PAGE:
I'm a volunteer peer reviewer for Texas.  As a result, I see bits and pieces of what is submitted.  Texas has a form it requires each sponsor to fill out.  Some sponsors do a good job and include all pertinent information. Others, and these seem to be courses from one facility or a small setting, do the bare minimum.  I've seen several that were at least 10 pages long.  Nine of those pages were resumes of the presenter(s).  One actually described the course.  The only sort of review included is one of the course itself.  Okay, it's helpful to get feedback if I'm the course sponsor.  But what does location and room comfort really have to do with what I may have learned?  We've all filled these out.  The questions are pretty much standardized. 

Obviously the system needs an overhaul.  The idea is good. The implementation is a little lacking.  The end result is a potential participant debating whether the course is worth the time and money because there is inadequate information upon which to make the decision.  Nobody has money to waste.  No matter how much I enjoy courses, I want to actually learn something from going.  With the economy today I have to be picky.  Later this year the TPTA is sponsoring a CI certification course in Austin.  Austin is about 2 and half hours away.  If I go, I would have to drive up the night before and drive home afterwards.  The whole thing isn't that expensive, but now it's a question of which courses I would rather attend.  At least in that instance I know the quality of the course in advance.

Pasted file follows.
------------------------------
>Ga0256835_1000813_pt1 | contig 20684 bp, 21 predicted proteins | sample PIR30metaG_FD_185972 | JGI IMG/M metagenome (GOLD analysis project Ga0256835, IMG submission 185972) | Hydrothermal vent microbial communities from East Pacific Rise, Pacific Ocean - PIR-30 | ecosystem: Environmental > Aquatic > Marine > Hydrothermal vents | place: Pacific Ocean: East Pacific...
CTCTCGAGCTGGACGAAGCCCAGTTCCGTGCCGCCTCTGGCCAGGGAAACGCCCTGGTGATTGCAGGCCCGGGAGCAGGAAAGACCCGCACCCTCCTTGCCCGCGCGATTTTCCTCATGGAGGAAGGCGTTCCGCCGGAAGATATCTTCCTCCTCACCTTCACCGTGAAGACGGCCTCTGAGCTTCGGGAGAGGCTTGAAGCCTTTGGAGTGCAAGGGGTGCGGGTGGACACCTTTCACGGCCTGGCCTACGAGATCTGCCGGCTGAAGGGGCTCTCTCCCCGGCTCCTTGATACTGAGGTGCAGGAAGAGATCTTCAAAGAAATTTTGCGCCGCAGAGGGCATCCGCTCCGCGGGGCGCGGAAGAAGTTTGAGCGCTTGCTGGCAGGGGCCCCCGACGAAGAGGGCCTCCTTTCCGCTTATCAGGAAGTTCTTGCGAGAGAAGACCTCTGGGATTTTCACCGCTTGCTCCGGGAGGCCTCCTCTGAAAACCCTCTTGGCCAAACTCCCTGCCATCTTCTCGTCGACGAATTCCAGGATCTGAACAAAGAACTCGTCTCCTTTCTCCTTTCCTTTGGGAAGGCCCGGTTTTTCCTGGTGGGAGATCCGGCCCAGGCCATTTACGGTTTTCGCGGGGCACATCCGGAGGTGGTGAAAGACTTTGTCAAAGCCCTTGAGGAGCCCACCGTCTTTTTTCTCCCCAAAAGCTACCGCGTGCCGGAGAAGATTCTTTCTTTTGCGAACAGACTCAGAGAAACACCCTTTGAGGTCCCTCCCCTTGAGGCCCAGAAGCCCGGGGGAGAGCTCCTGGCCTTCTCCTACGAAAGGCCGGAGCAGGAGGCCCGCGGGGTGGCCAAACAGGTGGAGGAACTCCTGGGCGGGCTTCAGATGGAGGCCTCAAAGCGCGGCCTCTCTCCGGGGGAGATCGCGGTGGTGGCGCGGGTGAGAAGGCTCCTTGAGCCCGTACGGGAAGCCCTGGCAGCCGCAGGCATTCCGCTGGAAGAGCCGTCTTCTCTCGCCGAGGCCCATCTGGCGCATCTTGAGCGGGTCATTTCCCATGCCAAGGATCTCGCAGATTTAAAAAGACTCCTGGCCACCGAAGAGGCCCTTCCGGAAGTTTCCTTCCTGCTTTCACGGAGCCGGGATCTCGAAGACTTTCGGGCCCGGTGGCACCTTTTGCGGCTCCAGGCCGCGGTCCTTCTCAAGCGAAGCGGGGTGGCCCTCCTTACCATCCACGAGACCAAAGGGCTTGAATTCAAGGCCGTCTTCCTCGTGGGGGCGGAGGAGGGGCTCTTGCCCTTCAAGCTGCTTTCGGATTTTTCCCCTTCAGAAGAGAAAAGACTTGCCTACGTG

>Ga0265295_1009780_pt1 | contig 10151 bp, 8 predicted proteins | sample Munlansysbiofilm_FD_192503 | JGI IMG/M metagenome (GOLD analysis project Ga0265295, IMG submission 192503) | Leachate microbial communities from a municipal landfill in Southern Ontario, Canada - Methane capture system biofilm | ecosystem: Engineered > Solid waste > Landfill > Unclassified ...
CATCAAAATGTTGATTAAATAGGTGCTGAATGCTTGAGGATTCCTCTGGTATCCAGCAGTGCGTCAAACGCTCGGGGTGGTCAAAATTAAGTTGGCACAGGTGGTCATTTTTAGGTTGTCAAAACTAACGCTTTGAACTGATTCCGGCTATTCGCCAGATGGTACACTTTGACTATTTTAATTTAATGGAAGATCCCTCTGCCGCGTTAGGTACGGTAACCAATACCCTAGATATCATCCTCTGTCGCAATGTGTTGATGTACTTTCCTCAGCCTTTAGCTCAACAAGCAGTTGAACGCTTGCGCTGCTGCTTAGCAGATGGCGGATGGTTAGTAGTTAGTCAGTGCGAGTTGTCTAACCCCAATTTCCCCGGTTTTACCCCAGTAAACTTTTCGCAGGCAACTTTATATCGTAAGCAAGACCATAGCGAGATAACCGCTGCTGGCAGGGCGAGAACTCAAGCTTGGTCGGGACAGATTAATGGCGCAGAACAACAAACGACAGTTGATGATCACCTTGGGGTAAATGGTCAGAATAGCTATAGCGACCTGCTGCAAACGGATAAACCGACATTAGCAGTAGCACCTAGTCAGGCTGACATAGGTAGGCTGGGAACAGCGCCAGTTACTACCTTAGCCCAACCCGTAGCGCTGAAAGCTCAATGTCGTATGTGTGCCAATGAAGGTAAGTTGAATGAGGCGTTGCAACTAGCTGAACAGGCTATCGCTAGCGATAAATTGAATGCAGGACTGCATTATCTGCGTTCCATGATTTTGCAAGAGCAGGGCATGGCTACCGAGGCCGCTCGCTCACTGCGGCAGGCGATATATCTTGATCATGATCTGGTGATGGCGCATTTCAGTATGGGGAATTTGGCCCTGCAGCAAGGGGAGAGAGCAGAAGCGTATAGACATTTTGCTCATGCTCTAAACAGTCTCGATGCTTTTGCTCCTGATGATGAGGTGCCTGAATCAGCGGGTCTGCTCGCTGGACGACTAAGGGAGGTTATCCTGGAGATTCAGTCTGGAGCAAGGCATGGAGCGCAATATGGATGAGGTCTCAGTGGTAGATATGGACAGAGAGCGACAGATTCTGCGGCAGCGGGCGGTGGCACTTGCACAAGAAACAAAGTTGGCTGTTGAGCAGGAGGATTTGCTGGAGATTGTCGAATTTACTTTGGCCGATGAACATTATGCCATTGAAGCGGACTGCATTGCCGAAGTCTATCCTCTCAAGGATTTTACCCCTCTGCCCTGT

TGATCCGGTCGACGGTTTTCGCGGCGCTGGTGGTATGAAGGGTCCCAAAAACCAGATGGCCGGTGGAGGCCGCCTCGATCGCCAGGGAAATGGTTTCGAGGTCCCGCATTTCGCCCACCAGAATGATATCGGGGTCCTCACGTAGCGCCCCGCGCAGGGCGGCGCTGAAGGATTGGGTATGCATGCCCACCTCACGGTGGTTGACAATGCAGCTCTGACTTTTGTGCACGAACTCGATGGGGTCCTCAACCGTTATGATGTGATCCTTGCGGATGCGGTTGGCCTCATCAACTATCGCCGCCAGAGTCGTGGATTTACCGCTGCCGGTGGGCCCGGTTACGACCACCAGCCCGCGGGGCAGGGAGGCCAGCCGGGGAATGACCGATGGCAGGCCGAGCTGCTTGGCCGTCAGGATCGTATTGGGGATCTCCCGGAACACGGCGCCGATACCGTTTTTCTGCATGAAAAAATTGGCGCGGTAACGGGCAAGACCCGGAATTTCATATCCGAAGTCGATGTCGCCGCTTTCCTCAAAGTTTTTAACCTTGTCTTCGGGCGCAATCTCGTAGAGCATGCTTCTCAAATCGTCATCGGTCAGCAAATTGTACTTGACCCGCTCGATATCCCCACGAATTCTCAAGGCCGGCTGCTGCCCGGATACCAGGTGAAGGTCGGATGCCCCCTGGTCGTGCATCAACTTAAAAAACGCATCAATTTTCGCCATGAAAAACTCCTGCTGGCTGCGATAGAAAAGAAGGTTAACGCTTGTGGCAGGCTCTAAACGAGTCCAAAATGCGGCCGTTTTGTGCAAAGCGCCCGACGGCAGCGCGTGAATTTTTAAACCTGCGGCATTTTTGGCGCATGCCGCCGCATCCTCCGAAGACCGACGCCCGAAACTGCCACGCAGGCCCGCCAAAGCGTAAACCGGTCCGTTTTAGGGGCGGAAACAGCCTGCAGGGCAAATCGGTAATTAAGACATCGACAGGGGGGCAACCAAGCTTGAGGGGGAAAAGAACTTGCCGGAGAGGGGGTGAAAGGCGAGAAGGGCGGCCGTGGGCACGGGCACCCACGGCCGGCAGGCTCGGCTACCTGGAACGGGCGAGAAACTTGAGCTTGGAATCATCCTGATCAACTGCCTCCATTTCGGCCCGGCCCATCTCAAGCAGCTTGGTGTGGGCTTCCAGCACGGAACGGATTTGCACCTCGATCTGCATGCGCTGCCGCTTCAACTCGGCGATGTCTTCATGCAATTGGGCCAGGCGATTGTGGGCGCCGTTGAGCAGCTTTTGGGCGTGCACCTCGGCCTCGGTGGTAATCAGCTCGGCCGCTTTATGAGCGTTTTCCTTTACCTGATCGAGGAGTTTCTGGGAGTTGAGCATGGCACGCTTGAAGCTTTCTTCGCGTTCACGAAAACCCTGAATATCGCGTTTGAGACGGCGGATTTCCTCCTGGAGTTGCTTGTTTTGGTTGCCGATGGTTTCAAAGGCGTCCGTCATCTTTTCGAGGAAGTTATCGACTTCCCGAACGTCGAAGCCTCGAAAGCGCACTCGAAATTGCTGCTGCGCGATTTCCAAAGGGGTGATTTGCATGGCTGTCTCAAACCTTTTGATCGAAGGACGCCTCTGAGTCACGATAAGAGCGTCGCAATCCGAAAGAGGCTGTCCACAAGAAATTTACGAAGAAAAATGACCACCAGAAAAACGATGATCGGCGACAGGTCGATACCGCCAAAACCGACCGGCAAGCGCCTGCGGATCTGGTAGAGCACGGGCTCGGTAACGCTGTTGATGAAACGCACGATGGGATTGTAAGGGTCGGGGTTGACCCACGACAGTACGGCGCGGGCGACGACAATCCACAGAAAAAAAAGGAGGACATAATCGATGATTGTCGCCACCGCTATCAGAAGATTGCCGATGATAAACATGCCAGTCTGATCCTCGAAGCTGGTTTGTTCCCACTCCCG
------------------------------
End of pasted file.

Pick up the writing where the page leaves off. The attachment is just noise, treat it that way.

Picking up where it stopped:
There are several solutions.  Implementing them would slow down the CEU approval process and probably drive up the costs.  I would like to see courses reviewed every 3-5 years.  The renewal date would then be included on any literature advertising the course.  In peer review states the sponsors/presenters should submit a copy of the handout as well as required forms.  I can tell a lot more from a handout than a form.  The APTA needs to redefine or develop more specific criteria for courses.  Finally, and I know this is unpopular, each course needs a brief pre/post test. The instructors would be held accountable for the results.  If the courses are poor, the course doesn't get renewed.  Yeah, there are ways around that, but it's a start.